Progression of Animals (or On the Gait of Animals; Greek: Περὶ πορείας ζῴων; Latin: De incessu animalium) is one of Aristotle's major texts on biology. It gives details of gait and movement in various kinds of animals, as well as speculating over the structural homologies among living things.[1]

Aristotle's approach to the subject is to ask "why some animals are footless, others bipeds, others quadrupeds, others polypods, and why all have an even number of feet, if they have feet at all; why in fine the points on which progression depends are even in number." It is a good example of the way he brought teleological thinking to empirical studies.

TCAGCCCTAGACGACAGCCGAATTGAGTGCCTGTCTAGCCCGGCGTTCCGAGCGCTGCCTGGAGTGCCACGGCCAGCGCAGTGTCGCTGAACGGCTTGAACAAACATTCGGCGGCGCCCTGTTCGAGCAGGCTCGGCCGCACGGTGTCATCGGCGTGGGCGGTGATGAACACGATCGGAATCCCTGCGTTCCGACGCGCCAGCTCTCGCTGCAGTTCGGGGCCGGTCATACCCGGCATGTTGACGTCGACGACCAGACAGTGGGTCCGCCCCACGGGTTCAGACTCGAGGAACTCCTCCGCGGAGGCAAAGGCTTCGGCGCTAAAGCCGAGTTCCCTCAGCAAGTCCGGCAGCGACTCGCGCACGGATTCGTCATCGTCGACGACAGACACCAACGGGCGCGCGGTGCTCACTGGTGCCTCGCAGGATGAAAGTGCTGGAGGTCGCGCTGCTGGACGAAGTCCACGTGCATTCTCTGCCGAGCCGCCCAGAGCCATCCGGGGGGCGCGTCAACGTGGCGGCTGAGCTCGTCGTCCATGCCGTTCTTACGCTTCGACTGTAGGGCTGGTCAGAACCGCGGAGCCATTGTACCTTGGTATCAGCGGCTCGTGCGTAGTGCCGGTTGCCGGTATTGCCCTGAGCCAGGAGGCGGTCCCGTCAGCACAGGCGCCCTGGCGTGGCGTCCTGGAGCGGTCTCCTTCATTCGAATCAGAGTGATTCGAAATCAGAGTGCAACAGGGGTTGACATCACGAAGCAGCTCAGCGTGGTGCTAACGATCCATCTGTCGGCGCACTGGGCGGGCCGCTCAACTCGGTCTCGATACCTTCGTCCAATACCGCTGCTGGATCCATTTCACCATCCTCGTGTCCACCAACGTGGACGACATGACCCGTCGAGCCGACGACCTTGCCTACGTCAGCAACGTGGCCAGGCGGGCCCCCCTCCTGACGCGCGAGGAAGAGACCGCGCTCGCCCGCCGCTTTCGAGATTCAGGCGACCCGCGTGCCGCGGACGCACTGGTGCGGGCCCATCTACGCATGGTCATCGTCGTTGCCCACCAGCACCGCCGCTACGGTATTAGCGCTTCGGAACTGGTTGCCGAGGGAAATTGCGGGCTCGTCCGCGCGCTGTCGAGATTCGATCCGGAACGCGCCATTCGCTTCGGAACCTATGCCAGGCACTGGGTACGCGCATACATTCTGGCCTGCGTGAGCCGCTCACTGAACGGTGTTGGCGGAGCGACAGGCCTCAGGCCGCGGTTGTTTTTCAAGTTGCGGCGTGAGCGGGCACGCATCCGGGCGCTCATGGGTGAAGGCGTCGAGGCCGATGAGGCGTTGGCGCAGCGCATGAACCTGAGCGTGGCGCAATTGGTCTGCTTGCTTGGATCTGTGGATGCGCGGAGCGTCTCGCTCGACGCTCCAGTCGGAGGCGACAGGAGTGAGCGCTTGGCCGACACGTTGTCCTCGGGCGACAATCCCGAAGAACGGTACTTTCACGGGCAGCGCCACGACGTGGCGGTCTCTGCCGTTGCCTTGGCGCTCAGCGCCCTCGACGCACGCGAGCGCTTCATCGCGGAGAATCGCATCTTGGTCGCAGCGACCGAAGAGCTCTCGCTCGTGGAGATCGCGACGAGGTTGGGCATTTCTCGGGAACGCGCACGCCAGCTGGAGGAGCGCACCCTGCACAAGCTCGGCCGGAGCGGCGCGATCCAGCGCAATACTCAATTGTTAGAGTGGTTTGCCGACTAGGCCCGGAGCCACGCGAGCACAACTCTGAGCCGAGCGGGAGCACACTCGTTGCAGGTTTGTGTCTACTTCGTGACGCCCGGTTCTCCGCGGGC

Texts and translations


  1. ^ Hall, Brian, Fins into Limbs: Evolution, Development, and Transformation, University of Chicago Press (2007), p. 1